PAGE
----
You may remember the news stories from late in the summer of 2008. Eleven climbers died trying to climb the second tallest, and most treacherous mountain in the world: K2. The specific details of the tragedy were never made public, mostly because the survivors all had different stories to tell.

The precise intersection of those stories is the mystery director Nick Ryan unravels in The Summit, a documentary combining footage from the actual mountain with stunning reenactments and eyewitness interviews. Transitioning between the three disciplines, Ryan is able to not only tell the story of 24 climbers who climbed the mountain, he’s actually able to piece together exactly how 11 of them perished. Blending those two stories together, however, presents a problem.

Read more about the film below.

The main issue with The Summit is Ryan knows he’s telling a very important story and, therefore, covers almost every angle. This was not just a tragedy for one group of climbers, it was members of several groups who were all climbing simultaneously and with each other’s help. So in order to property – and respectfully – deal with such an event, the film has to cover almost too many people with too much information.

The Summit is not told in a linear fashion. In fact, it doesn’t really have any structure at all. The whole film feels like you’re hearing one of the most fascinating stories ever, but the storyteller keeps going, “Oh wait, I forgot this.” Multiple times, it goes over the same points. There are tangents that, on the surface, might help give K2 frightening context, but end up softening the focus.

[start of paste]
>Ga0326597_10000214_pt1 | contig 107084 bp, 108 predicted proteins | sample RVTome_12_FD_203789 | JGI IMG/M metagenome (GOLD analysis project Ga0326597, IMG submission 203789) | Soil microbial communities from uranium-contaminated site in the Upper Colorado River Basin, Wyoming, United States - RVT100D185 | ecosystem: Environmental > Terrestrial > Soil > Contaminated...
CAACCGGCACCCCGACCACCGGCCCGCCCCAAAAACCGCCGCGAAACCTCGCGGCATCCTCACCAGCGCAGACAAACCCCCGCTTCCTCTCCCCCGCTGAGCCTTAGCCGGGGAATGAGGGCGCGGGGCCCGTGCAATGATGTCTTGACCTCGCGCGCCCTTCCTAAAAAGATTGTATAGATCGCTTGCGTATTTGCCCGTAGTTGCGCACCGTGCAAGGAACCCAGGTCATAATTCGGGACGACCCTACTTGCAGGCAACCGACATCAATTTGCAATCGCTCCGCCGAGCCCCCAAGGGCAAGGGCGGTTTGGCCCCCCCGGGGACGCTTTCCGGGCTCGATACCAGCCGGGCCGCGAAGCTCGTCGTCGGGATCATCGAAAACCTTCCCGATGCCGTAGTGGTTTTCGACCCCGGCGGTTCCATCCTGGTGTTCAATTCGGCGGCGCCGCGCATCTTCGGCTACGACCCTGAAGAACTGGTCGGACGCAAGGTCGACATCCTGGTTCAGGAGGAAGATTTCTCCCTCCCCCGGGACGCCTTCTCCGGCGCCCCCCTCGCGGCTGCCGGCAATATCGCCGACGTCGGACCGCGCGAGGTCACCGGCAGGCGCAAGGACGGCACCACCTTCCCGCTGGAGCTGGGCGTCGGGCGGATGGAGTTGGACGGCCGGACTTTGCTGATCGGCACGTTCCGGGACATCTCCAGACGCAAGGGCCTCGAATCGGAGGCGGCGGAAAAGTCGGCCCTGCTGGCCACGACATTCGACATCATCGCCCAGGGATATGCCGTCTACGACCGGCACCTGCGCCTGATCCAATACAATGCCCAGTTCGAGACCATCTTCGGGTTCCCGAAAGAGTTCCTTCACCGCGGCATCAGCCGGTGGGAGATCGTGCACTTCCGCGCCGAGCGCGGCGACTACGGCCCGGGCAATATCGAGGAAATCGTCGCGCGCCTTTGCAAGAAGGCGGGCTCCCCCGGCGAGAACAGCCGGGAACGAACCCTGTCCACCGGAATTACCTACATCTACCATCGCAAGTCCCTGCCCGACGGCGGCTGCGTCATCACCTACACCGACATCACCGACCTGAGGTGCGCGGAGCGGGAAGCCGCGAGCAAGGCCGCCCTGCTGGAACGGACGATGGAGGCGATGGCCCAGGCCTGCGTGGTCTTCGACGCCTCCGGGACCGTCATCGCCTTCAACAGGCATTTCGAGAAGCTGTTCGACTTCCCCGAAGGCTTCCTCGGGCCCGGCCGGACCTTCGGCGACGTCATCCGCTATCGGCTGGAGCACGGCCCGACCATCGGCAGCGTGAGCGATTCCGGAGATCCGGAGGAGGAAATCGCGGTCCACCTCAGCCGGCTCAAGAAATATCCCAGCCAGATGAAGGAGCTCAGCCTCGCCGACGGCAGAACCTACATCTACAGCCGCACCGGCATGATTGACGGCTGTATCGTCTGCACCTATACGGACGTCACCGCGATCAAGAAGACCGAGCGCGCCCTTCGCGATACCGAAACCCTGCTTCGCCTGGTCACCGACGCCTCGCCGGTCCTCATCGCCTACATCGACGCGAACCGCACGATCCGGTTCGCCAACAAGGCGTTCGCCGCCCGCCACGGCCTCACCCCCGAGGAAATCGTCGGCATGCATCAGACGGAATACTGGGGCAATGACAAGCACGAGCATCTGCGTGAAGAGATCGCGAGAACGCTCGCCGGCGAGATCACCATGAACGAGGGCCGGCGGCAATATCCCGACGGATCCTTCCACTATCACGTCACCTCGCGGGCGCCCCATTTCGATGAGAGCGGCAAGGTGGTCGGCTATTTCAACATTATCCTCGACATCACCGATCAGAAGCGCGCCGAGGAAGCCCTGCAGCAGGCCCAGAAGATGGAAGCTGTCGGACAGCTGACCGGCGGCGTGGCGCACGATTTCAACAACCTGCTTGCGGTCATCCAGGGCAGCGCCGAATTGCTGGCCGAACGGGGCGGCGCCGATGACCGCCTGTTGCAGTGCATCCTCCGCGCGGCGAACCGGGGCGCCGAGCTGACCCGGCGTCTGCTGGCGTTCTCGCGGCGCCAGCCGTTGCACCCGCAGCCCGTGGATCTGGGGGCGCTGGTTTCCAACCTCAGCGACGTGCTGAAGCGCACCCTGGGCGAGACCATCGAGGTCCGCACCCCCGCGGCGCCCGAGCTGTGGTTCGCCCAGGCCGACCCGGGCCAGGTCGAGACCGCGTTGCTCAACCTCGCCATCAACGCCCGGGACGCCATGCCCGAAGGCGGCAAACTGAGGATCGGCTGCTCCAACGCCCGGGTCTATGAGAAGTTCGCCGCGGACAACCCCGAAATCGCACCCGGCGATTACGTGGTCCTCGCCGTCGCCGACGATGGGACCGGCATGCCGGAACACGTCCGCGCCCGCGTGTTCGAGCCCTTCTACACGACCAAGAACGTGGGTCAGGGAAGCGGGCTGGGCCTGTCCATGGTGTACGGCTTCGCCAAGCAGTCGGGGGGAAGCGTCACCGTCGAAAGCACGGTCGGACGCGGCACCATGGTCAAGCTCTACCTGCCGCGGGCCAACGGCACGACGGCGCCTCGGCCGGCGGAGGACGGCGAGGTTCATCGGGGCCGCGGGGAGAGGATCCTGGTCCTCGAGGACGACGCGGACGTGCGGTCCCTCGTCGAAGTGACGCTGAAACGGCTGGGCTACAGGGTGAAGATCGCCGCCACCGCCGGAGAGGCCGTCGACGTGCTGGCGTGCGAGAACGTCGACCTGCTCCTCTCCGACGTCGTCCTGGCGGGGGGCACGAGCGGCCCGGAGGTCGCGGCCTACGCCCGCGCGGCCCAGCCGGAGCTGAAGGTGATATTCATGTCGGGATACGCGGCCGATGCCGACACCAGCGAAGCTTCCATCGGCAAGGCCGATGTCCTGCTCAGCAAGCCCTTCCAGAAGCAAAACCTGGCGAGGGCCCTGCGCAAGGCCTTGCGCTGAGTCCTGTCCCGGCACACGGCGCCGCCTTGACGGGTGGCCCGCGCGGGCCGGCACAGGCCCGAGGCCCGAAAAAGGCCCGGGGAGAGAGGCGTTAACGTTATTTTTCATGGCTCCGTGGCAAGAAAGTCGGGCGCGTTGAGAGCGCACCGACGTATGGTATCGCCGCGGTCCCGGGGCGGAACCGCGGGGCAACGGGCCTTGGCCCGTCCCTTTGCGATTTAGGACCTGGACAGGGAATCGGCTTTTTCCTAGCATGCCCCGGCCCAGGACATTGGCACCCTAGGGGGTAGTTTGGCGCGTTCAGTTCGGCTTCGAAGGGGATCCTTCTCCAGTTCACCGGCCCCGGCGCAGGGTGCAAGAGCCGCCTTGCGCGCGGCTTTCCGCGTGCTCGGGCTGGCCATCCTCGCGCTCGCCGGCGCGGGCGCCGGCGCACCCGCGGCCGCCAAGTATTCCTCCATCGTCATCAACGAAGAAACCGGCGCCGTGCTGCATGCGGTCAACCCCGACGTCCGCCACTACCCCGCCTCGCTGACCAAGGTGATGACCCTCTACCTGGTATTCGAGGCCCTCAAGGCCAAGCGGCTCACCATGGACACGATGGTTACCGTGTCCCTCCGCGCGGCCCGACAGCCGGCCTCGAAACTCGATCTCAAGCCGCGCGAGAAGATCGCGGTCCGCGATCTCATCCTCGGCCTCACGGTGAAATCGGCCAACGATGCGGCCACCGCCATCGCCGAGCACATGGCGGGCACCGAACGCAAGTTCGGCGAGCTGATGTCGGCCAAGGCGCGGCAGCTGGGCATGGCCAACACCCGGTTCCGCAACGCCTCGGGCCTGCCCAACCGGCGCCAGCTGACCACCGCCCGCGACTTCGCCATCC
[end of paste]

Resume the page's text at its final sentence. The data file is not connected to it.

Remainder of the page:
Then there’s the simple, tragic fact that 11 people died and almost double that number were present on the mountain. That’s a lot of people to detail in a 100-minute movie. Making things more complicated, many of them are either seen in concealing snow gear or sometimes played by someone else entirely (in the reenactments). The huge wealth of faces makes the movie feel confusing. The second you begin to think, “which guy is that again?” you’re taken out of it.

Even with that huge flaw, there’s no denying the power of The Summit, especially the truth that’s revealed behind the film biggest mystery. It’s an expert piece of filmmaking and journalism, but not an entirely successful blend of the two.

/Film rating: 6.5 out of 10

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About the Author

Germain graduated NYU's Tisch School of the Arts Cinema Studies program in 2002 and won back to back First Place awards for film criticism from the New York State Associated Press in 2006 and 2007.

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